Oxford coronavirus vaccine deemed ‘safe’ in major breakthrough

UK's Oxford Covid-19 vaccine has made a huge breakthrough after it was deemed "safe" in healthy older adults.

In the phase 2 trial of the vaccine, scientists says the jab provokes immune response in older adults, who are at a disproportionate risk of severe coronavirus.

In a trial which involved 560 healthy adults, including 240 over the age of 70-years-old, preliminary findings on safety and immune responses were studied.

The results showed the ChAdOx1 nCoV-19 vaccine is better tolerated in older people, as compared to younger adults.

The vaccine also produces a similar immune response in old and young adults.

Despite the breakthrough, authors note this study did not assess efficacy and phase 3 trials are ongoing to confirm this.

Phase 3 trials will therefore determine if the immune responses found in their study are associated with protection against coronavirus.

Alongside this, the current phase 2 study found the vaccine causes few side effects, and induces immune responses in both parts of the immune system in all age groups and at low and standard dose.

Study lead author Professor Andrew Pollard, University of Oxford, UK, says: “Immune responses from vaccines are often lessened in older adults because the immune system gradually deteriorates with age, which also leaves older adults more susceptible to infections.

"As a result, it is crucial that COVID-19 vaccines are tested in this group who are also a priority group for immunisation.”

  • Pfizer's Covid vaccine is 95% effective and has now passed safety checks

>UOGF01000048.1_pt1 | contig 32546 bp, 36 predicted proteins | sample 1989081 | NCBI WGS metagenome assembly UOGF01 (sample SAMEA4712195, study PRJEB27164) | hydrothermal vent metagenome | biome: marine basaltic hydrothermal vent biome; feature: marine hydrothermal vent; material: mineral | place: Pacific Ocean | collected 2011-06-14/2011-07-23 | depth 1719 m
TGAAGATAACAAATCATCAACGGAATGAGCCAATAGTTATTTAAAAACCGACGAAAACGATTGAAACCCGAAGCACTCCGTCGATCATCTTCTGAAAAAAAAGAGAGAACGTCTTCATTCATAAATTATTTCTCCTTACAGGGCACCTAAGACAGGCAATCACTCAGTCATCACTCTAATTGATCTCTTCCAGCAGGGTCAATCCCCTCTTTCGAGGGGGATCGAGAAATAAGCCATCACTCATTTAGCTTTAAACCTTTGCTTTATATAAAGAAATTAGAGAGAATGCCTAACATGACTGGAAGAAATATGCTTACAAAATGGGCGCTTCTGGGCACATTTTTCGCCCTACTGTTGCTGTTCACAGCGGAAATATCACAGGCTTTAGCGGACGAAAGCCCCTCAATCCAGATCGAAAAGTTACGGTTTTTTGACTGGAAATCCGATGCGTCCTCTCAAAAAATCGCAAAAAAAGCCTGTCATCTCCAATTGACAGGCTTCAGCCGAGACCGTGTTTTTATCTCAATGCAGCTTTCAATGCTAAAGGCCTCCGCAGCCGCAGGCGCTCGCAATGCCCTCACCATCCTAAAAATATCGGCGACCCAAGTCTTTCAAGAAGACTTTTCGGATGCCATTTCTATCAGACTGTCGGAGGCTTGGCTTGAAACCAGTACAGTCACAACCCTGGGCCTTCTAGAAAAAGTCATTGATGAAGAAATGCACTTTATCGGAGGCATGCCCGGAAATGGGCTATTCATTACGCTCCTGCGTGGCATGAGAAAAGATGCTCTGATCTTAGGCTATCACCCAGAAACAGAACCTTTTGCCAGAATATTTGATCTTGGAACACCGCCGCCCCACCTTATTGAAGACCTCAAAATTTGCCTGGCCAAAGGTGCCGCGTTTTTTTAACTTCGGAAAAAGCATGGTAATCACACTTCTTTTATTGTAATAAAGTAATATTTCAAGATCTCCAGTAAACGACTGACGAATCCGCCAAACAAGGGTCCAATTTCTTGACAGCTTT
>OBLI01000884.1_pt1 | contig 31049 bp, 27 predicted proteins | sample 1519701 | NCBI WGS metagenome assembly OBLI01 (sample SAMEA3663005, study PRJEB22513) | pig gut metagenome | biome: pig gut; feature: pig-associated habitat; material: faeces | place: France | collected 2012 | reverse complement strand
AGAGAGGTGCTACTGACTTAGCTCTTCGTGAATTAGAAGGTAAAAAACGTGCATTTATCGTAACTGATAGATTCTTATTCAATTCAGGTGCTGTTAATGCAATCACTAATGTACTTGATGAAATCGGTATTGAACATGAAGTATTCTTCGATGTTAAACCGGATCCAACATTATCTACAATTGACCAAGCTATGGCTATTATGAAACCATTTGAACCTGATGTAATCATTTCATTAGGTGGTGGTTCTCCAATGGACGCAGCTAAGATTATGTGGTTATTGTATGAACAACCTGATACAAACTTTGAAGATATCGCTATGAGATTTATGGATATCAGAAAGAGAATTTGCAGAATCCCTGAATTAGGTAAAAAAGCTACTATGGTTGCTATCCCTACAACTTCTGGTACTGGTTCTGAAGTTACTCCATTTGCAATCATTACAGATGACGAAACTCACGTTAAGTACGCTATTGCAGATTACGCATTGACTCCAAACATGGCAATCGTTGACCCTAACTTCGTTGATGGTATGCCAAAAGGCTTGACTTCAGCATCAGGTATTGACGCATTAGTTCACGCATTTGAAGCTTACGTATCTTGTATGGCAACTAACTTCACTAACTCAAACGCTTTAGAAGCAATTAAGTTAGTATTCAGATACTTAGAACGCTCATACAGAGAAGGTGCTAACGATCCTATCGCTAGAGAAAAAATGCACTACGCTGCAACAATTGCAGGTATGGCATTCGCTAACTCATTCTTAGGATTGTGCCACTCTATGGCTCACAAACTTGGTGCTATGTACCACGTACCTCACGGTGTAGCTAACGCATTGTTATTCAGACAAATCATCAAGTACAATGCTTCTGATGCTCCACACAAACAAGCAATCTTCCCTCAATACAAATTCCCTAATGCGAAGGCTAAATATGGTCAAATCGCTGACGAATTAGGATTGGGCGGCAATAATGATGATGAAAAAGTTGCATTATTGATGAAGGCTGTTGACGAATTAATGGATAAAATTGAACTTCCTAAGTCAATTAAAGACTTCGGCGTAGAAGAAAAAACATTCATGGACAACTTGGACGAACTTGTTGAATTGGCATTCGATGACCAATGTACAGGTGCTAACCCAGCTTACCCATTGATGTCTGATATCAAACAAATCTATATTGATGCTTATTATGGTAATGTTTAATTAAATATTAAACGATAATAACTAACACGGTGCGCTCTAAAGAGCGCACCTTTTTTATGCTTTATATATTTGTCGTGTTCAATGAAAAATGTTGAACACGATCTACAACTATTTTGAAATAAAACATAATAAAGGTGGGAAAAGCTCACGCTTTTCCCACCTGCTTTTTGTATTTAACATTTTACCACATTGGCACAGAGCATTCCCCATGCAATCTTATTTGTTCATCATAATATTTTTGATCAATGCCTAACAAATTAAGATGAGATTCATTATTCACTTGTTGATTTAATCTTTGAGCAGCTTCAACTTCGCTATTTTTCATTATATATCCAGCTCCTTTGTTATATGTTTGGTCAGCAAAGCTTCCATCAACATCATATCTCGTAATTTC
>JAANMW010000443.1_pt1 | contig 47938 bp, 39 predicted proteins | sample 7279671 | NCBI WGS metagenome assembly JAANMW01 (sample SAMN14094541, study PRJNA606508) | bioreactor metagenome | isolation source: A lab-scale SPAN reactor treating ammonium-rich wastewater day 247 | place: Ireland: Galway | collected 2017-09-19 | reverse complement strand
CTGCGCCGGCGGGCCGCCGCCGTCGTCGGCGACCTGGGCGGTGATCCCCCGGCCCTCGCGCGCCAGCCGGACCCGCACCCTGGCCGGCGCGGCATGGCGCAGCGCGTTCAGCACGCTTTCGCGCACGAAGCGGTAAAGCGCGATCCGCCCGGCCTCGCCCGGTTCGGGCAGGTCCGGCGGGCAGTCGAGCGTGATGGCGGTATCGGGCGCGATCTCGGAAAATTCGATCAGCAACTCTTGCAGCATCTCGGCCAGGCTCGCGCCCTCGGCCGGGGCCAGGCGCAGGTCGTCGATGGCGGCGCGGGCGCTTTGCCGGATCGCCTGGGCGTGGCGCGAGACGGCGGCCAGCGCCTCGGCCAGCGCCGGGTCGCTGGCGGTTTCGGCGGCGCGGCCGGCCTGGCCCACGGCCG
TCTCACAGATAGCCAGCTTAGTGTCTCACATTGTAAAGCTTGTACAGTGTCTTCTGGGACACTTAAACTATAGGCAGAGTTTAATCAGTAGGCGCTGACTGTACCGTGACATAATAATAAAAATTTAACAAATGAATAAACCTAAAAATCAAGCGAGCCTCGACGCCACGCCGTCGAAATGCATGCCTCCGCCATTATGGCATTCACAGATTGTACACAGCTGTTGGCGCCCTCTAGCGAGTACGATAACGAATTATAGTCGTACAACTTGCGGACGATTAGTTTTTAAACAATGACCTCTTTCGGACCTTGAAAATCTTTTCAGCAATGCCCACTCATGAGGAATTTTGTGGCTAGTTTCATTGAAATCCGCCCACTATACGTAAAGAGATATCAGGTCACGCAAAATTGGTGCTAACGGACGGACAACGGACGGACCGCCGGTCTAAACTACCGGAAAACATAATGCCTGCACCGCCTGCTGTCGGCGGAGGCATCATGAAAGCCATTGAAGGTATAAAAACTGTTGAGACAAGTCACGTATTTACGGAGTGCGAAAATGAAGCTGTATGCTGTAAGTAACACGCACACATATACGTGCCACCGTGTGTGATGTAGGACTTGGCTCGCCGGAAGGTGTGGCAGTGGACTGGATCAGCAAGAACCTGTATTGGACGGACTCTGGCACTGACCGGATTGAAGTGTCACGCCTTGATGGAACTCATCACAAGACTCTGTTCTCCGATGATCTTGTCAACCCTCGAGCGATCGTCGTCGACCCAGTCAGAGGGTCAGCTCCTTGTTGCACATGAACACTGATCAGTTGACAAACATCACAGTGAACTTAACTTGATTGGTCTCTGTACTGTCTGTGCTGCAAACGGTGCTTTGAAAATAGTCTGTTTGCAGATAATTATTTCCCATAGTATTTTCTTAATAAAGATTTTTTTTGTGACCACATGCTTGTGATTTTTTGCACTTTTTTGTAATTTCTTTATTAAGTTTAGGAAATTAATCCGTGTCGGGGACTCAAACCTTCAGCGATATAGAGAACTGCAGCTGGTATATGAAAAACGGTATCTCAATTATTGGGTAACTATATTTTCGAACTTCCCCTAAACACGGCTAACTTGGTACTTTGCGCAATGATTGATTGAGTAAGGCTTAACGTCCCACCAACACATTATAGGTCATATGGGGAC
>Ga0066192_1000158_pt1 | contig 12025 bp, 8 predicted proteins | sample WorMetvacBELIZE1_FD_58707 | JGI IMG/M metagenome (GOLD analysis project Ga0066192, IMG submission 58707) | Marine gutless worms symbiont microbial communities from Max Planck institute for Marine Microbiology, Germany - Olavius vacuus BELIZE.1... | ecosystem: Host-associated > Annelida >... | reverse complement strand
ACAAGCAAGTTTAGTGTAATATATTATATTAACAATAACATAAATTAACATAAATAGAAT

The new study is the fifth published clinical trial of a vaccine against SARS-CoV-2 tested in an older adult population.

Other COVID-19 vaccines have also been shown to generate immune responses in older adults, but it can be difficult to compare results between different studies.

One study has shown similar immune responses in young and old adults (Moderna mRNA vaccine), while other trials have suggested lower measured responses in older adults, compared to younger adults receiving the same vaccine ( Pfizer/BioNTech mRNA vaccine, and SinoPharm/Beijing Institute of Biological Products inactivated viral vaccine).

  • Hope of 'normal' Christmas as Govt plans 'five days of household mixing indoors'

Co-author, Professor Sarah Gilbert, University of Oxford, UK, says: “The WHO has outlined a number of critical factors for COVID-19 vaccines, including that they must be targeted at the most at-risk groups including older adults.

"They must also be safe, effective in preventing disease and/or transmission, and provide at least six months of protection for people frequently exposed to the virus – such as healthcare workers.

Our new study answers some of these questions about protecting older adults, but questions remain about effectiveness and length of protection, and we need to confirm our results in older adults with underlying conditions to ensure that our vaccine protects those most at risk of severe COVID-19 disease.”

This comes a day after Pfizer claimed its coronavirus vaccine is 95% effective and has passed safety checks, in a huge breakthrough in the battle against the disease.

The drug, developed in collaboration with German partner BioNTech SE, is due to be distributed across the UK before the end of this year.

Source: Read Full Article